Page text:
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Table of Contents

RAAF Meteorological Service



Chapter 1: The Weather Factor in Warfare

Chapter 2: Establishing and Developing the RAAF Directorate of Met. Services (D.Met.S)

Chapter 3: Recruiting and Training of Personnel

Chapter 4: Meteorology in Aviation

Chapter 5: The Met. Retreating
Papua New Guinea and New Britain
The Netherlands East Indies and Malaya
Escape from Timor
Northern Australia—1942

Chapter 6: The Met. Advancing

Chapter 7: The Met With the Army and the Navy

Chapter 8: Divisional Offices of the Bureau of Meteorology During the War

Chapter 9: Research and Instrumental Development

Chapter 10: The End, Aftermath, and Beyond

Appendix 1

Appendix 2

Appendix 3

Appendix 4



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Escape from Timor (continued)

'That night, the submarine surfaced and slipped back to the prearranged meeting place. As they drew near, those on the top-side saw a fire burning on the beach, and through the glasses they could make out figures gathered around. They broke out the wherry from which the engine had been removed, and put it overboard. It bobbed alongside the sub, while recognition signals were flashed towards the shore, but while this was going on, a ship was sighted standing out of the harbour and heading towards them.'

'The submarine was in a precarious position. The wherry was over the side and the deck was covered in men and gear. She was in no condition to make a hurried dive. Fortunately, Cassedy's ship was lying in a small bay. Everything was secured as rapidly as possible, and the sub turned a shooting end towards the oncoming vessel, just in case she discovered them. There was a long wait as the Jap craft loomed closer, and then the enemy passed by to seaward without spotting them, and faded into the darkness down the coast.'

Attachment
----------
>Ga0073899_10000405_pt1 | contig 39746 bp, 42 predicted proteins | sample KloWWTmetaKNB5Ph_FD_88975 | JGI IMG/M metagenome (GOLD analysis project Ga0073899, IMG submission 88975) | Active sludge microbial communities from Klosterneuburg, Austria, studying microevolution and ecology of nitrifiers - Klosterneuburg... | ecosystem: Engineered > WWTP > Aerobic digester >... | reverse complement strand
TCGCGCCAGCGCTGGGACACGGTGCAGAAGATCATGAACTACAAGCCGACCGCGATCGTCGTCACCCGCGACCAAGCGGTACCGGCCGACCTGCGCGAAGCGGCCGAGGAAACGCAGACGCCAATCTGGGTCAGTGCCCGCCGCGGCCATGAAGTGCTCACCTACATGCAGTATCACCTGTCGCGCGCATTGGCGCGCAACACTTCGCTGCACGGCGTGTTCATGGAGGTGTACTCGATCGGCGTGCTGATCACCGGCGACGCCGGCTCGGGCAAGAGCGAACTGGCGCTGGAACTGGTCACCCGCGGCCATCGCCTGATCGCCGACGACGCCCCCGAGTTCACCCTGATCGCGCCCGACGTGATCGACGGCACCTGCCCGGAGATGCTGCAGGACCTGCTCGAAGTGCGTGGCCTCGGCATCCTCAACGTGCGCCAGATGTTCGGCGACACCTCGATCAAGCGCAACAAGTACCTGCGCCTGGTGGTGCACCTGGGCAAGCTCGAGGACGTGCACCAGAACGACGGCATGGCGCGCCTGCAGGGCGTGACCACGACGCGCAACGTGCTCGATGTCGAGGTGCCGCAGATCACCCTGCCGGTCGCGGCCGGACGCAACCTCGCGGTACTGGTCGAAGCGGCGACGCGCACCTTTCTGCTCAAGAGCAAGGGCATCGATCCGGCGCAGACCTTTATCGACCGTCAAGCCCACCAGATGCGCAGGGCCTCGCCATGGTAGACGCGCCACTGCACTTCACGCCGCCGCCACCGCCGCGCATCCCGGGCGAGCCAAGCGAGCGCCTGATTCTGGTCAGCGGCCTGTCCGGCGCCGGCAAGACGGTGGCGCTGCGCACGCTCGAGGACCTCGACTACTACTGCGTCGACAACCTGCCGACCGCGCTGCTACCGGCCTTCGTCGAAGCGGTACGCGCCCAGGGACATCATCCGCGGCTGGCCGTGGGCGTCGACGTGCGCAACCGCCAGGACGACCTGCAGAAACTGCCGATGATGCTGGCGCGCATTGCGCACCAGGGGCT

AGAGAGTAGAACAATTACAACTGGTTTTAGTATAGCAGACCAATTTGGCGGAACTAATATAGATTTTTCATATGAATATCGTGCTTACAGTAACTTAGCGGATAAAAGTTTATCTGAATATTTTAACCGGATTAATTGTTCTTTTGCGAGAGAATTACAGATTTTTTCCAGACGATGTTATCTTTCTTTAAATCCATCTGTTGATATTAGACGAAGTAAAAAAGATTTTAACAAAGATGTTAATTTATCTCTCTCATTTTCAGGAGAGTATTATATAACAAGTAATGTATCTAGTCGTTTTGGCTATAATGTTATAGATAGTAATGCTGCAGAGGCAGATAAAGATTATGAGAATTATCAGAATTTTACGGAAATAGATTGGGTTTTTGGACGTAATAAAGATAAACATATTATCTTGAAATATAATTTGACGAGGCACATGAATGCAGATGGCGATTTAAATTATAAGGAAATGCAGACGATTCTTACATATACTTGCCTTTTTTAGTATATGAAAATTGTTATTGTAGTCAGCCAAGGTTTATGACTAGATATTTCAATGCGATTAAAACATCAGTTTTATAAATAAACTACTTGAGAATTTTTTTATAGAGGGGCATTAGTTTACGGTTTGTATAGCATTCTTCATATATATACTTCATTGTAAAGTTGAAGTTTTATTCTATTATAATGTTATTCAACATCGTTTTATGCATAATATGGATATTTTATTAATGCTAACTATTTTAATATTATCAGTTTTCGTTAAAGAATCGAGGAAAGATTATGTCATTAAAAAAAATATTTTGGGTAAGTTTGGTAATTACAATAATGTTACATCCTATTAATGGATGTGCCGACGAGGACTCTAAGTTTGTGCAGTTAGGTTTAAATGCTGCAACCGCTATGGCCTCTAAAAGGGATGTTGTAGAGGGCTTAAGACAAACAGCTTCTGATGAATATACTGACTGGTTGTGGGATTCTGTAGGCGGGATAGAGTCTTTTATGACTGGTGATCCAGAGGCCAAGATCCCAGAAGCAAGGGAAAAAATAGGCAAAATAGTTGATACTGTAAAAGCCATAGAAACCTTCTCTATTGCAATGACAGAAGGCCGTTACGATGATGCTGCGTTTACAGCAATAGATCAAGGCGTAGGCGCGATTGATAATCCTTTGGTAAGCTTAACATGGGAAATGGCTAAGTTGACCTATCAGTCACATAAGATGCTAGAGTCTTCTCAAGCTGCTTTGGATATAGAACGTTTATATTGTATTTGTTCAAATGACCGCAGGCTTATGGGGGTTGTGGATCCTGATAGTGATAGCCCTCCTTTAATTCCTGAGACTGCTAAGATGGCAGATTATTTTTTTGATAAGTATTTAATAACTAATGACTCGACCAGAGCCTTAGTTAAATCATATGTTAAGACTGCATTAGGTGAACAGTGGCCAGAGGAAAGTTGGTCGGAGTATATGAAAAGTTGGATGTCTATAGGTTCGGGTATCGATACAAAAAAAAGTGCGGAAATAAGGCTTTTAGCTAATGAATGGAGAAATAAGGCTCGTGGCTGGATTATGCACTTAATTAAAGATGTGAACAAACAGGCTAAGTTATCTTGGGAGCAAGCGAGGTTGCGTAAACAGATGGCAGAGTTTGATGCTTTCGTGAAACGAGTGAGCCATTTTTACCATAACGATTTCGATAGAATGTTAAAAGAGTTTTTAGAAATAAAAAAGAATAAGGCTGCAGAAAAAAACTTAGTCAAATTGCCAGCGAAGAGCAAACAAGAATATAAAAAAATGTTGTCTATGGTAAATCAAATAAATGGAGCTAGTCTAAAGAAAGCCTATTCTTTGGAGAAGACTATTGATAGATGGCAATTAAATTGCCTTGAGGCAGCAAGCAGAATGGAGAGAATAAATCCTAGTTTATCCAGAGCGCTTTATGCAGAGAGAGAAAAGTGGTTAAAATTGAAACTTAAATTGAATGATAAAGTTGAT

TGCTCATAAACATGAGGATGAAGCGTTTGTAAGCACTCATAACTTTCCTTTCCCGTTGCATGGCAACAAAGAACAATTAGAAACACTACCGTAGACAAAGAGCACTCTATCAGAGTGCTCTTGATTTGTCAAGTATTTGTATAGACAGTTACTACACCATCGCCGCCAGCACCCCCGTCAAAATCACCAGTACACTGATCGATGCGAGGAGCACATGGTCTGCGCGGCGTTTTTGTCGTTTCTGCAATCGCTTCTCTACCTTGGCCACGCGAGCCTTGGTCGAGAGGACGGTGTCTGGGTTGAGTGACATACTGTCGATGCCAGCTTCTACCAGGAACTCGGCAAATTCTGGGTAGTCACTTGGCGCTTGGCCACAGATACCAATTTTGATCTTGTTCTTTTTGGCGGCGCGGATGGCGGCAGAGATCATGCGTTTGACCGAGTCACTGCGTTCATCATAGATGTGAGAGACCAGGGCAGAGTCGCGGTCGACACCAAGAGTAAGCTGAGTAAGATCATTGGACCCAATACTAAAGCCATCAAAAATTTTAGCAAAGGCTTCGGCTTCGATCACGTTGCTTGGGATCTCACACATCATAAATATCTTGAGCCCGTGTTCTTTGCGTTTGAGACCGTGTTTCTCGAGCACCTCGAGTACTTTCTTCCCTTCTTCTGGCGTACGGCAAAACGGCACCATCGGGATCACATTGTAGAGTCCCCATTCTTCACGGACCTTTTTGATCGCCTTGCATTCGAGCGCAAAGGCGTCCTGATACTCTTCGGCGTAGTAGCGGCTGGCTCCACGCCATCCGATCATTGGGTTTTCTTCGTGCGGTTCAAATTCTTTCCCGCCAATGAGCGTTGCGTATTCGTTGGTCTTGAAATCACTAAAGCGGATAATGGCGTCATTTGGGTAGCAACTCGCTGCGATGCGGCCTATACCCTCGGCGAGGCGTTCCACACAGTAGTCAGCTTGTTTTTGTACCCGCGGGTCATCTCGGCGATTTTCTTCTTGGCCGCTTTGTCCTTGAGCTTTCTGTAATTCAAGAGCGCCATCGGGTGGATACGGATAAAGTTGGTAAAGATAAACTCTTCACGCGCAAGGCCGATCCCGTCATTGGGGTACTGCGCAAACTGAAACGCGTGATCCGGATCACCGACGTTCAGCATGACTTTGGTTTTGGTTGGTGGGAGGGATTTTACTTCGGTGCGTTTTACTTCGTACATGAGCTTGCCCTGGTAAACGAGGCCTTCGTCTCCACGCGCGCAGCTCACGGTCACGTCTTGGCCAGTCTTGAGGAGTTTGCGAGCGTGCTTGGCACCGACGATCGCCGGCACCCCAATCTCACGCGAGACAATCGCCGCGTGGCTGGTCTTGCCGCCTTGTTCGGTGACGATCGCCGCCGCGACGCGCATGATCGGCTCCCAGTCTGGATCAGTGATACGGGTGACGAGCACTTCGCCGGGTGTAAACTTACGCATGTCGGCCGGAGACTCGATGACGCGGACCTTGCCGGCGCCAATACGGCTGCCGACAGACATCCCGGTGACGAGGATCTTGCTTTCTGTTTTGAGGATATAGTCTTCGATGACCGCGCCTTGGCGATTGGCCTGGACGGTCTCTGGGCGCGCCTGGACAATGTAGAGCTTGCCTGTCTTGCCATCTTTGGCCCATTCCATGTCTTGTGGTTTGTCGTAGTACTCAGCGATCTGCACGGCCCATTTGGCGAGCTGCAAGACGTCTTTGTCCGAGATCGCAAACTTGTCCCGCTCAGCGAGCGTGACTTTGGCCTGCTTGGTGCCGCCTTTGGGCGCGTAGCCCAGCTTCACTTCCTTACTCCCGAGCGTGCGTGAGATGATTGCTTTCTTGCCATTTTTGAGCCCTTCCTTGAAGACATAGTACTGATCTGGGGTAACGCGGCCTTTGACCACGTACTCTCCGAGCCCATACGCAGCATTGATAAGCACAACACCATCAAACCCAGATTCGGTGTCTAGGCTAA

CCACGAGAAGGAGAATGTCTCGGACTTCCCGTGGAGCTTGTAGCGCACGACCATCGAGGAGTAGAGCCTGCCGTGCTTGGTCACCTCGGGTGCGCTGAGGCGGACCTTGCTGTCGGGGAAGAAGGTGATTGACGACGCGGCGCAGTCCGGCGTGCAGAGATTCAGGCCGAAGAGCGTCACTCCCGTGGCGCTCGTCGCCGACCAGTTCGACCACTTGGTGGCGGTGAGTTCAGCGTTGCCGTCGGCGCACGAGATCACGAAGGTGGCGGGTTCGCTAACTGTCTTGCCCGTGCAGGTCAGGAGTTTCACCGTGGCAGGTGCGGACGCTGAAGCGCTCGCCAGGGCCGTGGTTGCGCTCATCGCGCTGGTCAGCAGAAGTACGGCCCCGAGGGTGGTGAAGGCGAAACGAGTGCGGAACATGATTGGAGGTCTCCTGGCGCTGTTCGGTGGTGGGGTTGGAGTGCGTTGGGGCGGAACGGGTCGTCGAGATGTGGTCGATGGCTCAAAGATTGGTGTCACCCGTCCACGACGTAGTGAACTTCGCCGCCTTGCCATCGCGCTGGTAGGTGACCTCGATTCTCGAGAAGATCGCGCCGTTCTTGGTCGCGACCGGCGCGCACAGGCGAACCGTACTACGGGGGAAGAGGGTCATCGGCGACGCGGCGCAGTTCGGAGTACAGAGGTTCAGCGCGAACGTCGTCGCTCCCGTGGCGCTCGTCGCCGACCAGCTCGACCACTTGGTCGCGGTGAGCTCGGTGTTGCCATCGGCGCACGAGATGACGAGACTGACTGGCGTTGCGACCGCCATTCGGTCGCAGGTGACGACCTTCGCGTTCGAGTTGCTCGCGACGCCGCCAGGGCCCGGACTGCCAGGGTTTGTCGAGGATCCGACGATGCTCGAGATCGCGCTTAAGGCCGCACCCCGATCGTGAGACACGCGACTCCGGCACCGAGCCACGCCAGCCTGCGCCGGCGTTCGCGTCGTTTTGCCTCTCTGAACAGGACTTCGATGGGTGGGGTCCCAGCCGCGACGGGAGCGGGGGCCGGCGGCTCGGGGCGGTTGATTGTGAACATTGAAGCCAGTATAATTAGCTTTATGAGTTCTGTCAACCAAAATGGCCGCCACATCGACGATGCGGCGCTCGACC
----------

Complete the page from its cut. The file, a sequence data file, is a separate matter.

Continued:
'Quickly the men in the sub rigged up again, and Cook, with the same two petty officers, climbed into the engineless wherry and paddled towards the surf. This time, they dropped anchor outside. Although they could see the fire and distinguish the figures easily, repeated signals still brought no reply.'

'There was a hurried conference in the wherry. Cook announced that he was going to swim in, and contemptuous of the sharks, he slipped into the water. Battling the surf and current, he finally managed to crawl up on the beach, although he had been swept some distance from the fire. Flashlight in one hand, pistol in the other, he started towards it. He turned the dim flashlight on his face so that those about the fire would recognise him as a white man. Confident they were the Aussies he sought, he pushed toward them, shouting loudly, and larding his shouts with good round Navy profanity when he got no answer.'

People in Bright Sparcs - Rofe, Bryan

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Joyce, J. 1993 'The Story of the RAAF Meteorological Service', Metarch Papers, No. 5 October 1993, Bureau of Meteorology

© Online Edition Australian Science and Technology Heritage Centre and Bureau of Meteorology 2001
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